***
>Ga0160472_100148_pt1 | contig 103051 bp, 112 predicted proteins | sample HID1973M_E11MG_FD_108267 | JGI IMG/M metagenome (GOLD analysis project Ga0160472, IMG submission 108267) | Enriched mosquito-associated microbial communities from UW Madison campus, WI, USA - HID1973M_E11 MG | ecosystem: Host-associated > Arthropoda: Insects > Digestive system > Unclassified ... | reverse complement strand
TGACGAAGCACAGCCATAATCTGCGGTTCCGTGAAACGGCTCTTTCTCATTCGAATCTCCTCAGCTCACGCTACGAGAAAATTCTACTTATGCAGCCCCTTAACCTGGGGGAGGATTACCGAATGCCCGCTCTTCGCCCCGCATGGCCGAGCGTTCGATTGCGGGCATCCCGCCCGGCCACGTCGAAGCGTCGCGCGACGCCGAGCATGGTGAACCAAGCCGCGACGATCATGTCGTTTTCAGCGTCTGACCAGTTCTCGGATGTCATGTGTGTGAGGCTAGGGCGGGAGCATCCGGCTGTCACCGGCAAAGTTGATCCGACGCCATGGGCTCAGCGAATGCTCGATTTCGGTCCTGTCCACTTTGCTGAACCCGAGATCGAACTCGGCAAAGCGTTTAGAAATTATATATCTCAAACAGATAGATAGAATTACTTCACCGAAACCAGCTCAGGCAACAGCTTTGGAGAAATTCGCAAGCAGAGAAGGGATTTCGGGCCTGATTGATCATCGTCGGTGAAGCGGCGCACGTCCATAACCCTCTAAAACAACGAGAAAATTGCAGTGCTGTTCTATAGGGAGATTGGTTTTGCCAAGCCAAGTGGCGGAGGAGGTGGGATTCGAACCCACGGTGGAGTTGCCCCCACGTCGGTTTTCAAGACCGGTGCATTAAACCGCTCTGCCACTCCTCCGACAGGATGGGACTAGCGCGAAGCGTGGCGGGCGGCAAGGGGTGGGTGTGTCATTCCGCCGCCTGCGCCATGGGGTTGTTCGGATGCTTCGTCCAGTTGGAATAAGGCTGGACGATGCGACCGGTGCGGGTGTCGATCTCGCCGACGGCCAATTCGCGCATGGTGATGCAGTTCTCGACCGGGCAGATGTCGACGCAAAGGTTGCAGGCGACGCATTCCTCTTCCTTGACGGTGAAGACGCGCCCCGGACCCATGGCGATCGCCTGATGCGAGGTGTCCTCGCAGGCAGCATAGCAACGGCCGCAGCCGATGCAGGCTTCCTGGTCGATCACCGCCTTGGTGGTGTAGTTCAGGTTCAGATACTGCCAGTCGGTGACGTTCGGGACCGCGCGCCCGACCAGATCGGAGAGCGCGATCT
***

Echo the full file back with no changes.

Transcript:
>Ga0160472_100148_pt1 | contig 103051 bp, 112 predicted proteins | sample HID1973M_E11MG_FD_108267 | JGI IMG/M metagenome (GOLD analysis project Ga0160472, IMG submission 108267) | Enriched mosquito-associated microbial communities from UW Madison campus, WI, USA - HID1973M_E11 MG | ecosystem: Host-associated > Arthropoda: Insects > Digestive system > Unclassified ... | reverse complement strand
TGACGAAGCACAGCCATAATCTGCGGTTCCGTGAAACGGCTCTTTCTCATTCGAATCTCCTCAGCTCACGCTACGAGAAAATTCTACTTATGCAGCCCCTTAACCTGGGGGAGGATTACCGAATGCCCGCTCTTCGCCCCGCATGGCCGAGCGTTCGATTGCGGGCATCCCGCCCGGCCACGTCGAAGCGTCGCGCGACGCCGAGCATGGTGAACCAAGCCGCGACGATCATGTCGTTTTCAGCGTCTGACCAGTTCTCGGATGTCATGTGTGTGAGGCTAGGGCGGGAGCATCCGGCTGTCACCGGCAAAGTTGATCCGACGCCATGGGCTCAGCGAATGCTCGATTTCGGTCCTGTCCACTTTGCTGAACCCGAGATCGAACTCGGCAAAGCGTTTAGAAATTATATATCTCAAACAGATAGATAGAATTACTTCACCGAAACCAGCTCAGGCAACAGCTTTGGAGAAATTCGCAAGCAGAGAAGGGATTTCGGGCCTGATTGATCATCGTCGGTGAAGCGGCGCACGTCCATAACCCTCTAAAACAACGAGAAAATTGCAGTGCTGTTCTATAGGGAGATTGGTTTTGCCAAGCCAAGTGGCGGAGGAGGTGGGATTCGAACCCACGGTGGAGTTGCCCCCACGTCGGTTTTCAAGACCGGTGCATTAAACCGCTCTGCCACTCCTCCGACAGGATGGGACTAGCGCGAAGCGTGGCGGGCGGCAAGGGGTGGGTGTGTCATTCCGCCGCCTGCGCCATGGGGTTGTTCGGATGCTTCGTCCAGTTGGAATAAGGCTGGACGATGCGACCGGTGCGGGTGTCGATCTCGCCGACGGCCAATTCGCGCATGGTGATGCAGTTCTCGACCGGGCAGATGTCGACGCAAAGGTTGCAGGCGACGCATTCCTCTTCCTTGACGGTGAAGACGCGCCCCGGACCCATGGCGATCGCCTGATGCGAGGTGTCCTCGCAGGCAGCATAGCAACGGCCGCAGCCGATGCAGGCTTCCTGGTCGATCACCGCCTTGGTGGTGTAGTTCAGGTTCAGATACTGCCAGTCGGTGACGTTCGGGACCGCGCGCCCGACCAGATCGGAGAGCGCGATCT